It’s bad enough that an uncontrollable beetle from Southeast Asia is ravaging Southern California oak trees. Now, the residents of Thousand Oaks, where the trees occupy a special place in the community, have encountered another deadly threat: mall developers.
The owners of suburban Westlake Plaza, northwest of Los Angeles, bulldozed 170 trees last April, taking advantage of a city ordinance loophole, opened in 2010, that allows the planter of a tree to fell it. Jacksonville, Fla.-based Regency Centers Corp. received City Hall staff approval to remove the trees as part of a $25-million renovation, but the issue never came before the city council or planning commission for a public airing.
The destruction was over in a few days before public opposition could be registered. The city ordinance protects oak and landmark trees, including California sycamores more than 12 inches in diameter, California black walnuts and toyons 8 inches in diameter and California bay laurels at least 8 inches in diameter. Once upon a time, Thousand Oaks was almost completely covered by an oak forest.
Patrick Conway, vice president and regional officer for Regency Centers, told the Thousand Oaks Acorn that the trees were not being removed for frivolous reasons. “We’re not removing the gorgeous oak trees for additional parking.”
Instead, they were removing the “gorgeous” trees to help accommodate the addition of 8,000 square feet of mall space for new tenants, like Mendocino Farms, Le Pain Quotidien, a yoga studio and a juicery. Oh, and they said the trees were diseased and rotten.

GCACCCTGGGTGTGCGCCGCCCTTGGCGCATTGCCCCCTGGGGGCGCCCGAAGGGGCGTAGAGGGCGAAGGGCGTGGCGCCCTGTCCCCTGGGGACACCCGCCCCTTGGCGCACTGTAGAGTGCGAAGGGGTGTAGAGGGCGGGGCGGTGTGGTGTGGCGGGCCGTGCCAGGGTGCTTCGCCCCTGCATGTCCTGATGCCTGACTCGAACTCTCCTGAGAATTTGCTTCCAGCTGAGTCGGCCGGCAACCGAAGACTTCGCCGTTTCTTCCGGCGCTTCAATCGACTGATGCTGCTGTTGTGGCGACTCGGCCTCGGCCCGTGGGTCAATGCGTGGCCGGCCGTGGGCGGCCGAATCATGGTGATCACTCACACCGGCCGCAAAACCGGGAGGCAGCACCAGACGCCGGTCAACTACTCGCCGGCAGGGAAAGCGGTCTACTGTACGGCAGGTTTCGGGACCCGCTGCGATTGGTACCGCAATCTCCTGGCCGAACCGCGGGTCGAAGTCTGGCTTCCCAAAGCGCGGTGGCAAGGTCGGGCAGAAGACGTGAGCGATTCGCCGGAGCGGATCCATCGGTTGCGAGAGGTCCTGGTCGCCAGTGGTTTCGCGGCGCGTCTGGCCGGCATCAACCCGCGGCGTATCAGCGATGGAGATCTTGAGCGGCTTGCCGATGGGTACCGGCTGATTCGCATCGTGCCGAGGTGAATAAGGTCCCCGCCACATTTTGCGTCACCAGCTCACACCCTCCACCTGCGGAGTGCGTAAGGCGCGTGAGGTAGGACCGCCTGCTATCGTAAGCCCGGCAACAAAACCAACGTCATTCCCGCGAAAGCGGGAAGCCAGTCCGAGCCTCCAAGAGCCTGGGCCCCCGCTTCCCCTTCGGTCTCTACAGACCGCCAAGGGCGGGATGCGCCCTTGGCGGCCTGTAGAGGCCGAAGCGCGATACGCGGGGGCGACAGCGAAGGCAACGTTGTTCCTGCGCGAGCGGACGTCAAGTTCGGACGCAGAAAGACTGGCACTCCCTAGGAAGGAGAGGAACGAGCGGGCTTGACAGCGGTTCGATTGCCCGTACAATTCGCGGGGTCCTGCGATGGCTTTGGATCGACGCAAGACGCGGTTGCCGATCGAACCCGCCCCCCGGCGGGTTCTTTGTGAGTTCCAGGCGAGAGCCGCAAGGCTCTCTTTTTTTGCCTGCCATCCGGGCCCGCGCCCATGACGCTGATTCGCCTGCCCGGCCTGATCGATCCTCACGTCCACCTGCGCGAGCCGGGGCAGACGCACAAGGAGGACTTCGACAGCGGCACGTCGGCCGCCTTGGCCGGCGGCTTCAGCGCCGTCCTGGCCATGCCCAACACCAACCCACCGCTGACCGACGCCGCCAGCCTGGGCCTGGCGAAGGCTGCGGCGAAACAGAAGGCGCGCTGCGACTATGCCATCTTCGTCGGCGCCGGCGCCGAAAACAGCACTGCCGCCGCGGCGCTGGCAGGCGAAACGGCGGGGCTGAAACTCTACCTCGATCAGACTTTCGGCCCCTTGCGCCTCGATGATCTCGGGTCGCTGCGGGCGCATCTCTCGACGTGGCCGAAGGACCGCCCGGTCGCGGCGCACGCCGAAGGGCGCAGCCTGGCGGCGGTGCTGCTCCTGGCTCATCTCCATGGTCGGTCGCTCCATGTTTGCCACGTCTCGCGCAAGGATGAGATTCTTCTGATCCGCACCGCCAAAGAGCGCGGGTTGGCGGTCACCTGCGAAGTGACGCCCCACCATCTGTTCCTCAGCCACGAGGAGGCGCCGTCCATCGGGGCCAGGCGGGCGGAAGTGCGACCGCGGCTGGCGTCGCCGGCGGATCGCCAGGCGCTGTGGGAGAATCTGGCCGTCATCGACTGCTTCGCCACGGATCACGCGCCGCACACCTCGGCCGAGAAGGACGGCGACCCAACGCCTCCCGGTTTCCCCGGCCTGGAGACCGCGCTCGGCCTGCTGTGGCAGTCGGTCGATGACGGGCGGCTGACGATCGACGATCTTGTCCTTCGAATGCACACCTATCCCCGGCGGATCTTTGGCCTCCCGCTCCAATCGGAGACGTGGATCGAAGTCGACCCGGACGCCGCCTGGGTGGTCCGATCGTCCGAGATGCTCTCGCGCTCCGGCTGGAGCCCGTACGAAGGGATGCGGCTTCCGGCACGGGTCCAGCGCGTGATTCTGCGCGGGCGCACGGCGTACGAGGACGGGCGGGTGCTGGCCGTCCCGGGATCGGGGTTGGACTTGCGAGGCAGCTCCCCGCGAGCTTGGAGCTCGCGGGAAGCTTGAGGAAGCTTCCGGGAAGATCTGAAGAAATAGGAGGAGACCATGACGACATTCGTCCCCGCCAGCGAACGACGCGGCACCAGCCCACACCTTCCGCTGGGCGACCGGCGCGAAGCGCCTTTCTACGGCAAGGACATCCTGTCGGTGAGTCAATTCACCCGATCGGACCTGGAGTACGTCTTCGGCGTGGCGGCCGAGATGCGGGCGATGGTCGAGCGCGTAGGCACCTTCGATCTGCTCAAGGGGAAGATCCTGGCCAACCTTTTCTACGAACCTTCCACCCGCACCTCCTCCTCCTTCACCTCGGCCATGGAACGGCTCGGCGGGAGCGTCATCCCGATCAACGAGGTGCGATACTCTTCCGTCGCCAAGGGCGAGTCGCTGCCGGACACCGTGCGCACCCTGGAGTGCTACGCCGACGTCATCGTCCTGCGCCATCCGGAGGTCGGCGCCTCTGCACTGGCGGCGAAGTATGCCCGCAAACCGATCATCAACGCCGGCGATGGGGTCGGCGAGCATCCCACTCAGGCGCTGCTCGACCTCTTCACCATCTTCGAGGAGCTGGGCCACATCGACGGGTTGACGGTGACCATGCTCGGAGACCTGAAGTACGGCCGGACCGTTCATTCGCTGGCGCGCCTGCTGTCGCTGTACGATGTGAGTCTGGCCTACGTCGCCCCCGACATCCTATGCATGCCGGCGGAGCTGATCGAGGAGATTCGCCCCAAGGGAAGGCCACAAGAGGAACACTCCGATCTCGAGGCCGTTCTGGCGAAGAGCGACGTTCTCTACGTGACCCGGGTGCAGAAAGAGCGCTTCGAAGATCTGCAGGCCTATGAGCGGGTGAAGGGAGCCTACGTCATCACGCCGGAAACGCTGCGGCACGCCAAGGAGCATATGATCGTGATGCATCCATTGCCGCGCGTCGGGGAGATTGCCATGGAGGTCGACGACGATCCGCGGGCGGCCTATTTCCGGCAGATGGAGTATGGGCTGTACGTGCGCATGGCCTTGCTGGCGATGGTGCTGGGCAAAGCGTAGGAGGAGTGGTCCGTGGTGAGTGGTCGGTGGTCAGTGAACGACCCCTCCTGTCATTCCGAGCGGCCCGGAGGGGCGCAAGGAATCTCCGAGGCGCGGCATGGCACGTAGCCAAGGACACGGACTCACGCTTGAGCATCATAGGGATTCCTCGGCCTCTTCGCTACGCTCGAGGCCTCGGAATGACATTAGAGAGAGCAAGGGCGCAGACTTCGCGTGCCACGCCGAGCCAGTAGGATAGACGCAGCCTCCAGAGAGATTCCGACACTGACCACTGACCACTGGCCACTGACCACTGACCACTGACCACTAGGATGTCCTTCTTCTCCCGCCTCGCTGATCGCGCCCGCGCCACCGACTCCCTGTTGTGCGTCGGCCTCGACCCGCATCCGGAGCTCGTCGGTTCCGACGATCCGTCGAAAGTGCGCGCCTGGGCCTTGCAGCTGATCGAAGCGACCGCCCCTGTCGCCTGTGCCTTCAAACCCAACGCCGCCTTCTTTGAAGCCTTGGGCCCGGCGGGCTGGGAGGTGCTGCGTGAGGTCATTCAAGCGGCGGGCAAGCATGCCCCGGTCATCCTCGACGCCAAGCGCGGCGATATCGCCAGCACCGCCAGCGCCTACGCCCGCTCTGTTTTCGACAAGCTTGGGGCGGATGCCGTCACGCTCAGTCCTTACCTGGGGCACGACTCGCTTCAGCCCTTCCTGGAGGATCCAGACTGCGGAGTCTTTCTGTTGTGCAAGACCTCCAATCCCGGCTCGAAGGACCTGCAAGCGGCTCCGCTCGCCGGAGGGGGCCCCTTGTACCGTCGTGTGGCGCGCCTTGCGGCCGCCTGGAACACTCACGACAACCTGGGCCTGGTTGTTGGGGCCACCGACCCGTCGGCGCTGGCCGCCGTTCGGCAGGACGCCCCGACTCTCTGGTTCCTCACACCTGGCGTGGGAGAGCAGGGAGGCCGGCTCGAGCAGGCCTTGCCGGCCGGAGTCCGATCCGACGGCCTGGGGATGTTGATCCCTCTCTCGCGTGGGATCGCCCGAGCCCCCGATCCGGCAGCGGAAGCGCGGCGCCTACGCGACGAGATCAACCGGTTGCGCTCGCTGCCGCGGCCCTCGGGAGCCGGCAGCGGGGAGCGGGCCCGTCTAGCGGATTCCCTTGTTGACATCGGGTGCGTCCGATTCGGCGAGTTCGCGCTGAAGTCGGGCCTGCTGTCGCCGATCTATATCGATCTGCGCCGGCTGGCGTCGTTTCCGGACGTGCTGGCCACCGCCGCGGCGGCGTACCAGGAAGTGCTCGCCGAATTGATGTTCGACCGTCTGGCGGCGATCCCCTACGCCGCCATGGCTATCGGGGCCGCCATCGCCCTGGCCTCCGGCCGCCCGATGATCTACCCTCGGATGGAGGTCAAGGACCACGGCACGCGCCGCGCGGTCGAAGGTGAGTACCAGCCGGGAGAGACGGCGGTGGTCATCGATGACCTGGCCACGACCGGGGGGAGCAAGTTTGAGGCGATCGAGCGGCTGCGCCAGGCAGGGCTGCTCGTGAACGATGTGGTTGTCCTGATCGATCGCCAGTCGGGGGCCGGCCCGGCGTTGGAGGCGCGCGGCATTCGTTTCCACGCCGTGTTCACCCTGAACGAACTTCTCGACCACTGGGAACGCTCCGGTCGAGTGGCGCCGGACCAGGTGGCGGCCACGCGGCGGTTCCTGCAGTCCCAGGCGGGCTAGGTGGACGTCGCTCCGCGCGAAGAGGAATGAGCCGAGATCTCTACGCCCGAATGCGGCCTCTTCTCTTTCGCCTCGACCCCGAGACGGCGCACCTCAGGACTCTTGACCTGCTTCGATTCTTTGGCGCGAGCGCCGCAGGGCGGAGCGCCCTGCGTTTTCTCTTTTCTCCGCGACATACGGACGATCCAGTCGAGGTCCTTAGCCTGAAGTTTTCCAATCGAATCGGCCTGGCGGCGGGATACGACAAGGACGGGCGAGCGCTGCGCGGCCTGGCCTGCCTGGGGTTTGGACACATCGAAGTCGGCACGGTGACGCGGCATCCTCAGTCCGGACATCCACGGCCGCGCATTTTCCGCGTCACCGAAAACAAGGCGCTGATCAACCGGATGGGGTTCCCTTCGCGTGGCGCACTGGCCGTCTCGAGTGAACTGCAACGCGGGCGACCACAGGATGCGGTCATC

“The majority of these trees have conks, tree bleeding or bee infestation that have caused them to be structurally unsafe,” according to a memo from Community Development Director John Prescott, whose department OK’d the tree removal. But the Los Angeles Times said that critics claimed they didn’t see any distressed trees.
And it wasn’t clear if all the trees being cut down were those planted by the original property owner. A number of large, stately trees, some hundreds of years old, are scattered throughout the property.
Although 170 trees were quickly cut down, public outrage may have saved a few others from destruction. The council passed a one-year moratorium on invoking the 2010 loophole and plans to remove four large “landmark” sycamores have been put on hold.
Residents seemed to harbor equal resentment for both the developer and city officials, who made no attempt to alert the public about what was about to happen. City Manager Scott Mitnick told the Acorn that “lessons were learned.”
Addressing a reporter’s question about the city’s responsibility to inform residents about matters of public interest, Mitnick rhetorically asked, “Should (we) have pushed harder to get them [the developer] to do that job better? In retrospect, probably.”